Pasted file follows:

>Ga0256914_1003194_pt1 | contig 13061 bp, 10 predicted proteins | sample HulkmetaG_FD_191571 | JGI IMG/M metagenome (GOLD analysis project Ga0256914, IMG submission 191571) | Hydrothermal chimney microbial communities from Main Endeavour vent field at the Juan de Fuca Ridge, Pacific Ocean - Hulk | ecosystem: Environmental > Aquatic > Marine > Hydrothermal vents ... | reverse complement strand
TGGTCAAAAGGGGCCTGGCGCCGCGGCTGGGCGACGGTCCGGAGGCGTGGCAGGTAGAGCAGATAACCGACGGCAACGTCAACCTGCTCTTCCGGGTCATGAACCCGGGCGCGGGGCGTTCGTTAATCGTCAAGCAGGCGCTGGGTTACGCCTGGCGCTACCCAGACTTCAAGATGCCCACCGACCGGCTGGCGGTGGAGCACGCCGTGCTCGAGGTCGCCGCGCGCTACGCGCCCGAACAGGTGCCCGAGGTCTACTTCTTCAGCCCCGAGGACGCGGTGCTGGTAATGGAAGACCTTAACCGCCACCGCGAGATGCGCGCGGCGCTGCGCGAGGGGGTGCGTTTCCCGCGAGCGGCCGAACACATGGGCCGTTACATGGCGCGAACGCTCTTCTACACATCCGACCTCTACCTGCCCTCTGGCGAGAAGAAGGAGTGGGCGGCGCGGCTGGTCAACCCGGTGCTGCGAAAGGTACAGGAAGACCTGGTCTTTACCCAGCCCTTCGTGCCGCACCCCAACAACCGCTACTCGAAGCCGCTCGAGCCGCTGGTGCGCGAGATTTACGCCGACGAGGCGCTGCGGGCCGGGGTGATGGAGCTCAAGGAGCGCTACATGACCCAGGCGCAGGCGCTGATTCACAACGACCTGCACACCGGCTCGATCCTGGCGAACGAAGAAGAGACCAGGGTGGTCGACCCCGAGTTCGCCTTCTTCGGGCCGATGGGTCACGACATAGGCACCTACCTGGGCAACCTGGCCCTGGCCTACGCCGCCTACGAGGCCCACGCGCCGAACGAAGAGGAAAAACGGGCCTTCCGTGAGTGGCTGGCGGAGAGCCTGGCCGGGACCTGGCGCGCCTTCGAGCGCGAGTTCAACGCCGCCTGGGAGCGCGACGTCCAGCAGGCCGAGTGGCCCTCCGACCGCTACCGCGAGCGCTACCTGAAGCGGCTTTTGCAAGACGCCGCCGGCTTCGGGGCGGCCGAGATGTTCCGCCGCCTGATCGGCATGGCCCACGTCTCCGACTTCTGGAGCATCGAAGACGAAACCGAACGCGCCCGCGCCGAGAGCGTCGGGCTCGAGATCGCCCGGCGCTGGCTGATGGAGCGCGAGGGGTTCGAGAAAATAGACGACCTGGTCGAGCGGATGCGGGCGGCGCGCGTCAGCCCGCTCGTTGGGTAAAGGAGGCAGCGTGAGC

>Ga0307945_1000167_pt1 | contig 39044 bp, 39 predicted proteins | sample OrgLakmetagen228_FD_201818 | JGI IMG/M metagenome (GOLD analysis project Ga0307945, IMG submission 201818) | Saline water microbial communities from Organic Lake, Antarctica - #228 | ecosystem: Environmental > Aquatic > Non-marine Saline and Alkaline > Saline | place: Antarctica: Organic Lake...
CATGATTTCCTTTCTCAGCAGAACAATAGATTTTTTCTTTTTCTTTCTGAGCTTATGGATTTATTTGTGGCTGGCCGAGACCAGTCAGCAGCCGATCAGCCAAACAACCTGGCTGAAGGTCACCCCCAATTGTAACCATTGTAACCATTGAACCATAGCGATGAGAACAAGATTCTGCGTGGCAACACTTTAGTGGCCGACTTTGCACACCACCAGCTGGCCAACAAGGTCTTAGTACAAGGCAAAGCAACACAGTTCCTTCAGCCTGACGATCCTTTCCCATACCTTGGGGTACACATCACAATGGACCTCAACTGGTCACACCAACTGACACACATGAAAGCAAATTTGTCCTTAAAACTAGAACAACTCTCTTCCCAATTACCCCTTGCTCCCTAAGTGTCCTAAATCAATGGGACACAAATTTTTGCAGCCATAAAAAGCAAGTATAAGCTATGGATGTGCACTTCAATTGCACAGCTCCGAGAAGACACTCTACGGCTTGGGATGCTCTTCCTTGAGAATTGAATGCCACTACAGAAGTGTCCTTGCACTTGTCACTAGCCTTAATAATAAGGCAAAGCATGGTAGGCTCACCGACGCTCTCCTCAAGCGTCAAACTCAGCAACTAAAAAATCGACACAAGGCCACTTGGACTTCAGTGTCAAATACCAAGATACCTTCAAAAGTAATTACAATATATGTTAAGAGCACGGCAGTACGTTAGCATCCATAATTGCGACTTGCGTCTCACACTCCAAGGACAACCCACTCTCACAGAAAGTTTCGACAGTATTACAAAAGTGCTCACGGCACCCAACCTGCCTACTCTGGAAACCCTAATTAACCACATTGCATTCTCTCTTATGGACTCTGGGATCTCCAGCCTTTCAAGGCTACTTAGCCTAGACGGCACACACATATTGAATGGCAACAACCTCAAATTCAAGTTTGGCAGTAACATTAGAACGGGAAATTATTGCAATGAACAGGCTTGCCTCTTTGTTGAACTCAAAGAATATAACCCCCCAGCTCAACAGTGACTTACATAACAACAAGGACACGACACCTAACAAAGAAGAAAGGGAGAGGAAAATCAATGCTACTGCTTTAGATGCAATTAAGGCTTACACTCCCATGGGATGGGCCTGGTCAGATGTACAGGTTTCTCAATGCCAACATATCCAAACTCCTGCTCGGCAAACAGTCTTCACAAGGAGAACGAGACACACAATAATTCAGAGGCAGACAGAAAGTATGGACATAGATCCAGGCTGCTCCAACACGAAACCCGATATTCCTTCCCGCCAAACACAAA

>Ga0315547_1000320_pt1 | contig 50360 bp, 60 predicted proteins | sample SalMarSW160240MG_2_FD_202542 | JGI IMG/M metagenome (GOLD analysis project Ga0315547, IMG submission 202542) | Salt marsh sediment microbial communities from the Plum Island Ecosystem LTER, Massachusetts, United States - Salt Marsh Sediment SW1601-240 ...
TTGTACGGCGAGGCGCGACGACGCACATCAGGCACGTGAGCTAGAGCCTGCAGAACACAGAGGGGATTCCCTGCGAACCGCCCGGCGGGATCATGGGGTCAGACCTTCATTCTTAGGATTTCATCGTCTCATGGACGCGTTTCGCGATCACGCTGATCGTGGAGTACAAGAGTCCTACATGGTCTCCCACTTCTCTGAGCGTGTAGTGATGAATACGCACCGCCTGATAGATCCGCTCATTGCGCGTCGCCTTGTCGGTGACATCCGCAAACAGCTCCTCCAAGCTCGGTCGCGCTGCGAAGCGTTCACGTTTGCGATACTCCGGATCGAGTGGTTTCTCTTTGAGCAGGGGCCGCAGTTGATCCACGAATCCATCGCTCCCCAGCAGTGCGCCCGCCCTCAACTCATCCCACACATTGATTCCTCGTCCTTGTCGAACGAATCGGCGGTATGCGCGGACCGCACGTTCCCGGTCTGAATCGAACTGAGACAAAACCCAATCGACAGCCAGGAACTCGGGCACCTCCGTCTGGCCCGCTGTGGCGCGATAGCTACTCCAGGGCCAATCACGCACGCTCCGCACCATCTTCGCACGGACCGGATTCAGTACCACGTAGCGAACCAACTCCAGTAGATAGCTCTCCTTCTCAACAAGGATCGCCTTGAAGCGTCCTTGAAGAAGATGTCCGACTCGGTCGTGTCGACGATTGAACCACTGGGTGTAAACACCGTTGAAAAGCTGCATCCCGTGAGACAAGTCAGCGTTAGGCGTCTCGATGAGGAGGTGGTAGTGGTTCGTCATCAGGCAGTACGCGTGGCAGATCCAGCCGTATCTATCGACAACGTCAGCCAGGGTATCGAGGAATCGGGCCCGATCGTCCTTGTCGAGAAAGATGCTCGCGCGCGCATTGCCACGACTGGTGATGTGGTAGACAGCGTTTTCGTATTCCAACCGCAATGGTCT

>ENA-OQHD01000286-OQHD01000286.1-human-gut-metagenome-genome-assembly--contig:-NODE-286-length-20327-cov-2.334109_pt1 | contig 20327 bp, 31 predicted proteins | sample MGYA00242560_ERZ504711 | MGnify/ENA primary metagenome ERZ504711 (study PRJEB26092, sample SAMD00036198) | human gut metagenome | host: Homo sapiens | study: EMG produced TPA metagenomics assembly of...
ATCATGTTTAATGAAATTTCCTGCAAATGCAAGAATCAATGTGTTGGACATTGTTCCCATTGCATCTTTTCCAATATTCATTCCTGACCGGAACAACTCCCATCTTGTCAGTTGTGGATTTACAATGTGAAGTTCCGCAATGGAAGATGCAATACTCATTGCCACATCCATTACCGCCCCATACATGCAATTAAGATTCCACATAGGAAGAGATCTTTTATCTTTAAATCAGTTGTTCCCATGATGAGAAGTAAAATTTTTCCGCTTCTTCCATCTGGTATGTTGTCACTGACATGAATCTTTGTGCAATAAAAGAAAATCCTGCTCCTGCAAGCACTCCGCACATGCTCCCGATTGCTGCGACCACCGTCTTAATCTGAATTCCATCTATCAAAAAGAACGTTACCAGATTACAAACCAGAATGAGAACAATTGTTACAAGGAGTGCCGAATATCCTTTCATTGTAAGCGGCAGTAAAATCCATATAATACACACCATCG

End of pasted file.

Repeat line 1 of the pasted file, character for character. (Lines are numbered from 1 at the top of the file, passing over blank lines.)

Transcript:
>Ga0256914_1003194_pt1 | contig 13061 bp, 10 predicted proteins | sample HulkmetaG_FD_191571 | JGI IMG/M metagenome (GOLD analysis project Ga0256914, IMG submission 191571) | Hydrothermal chimney microbial communities from Main Endeavour vent field at the Juan de Fuca Ridge, Pacific Ocean - Hulk | ecosystem: Environmental > Aquatic > Marine > Hydrothermal vents ... | reverse complement strand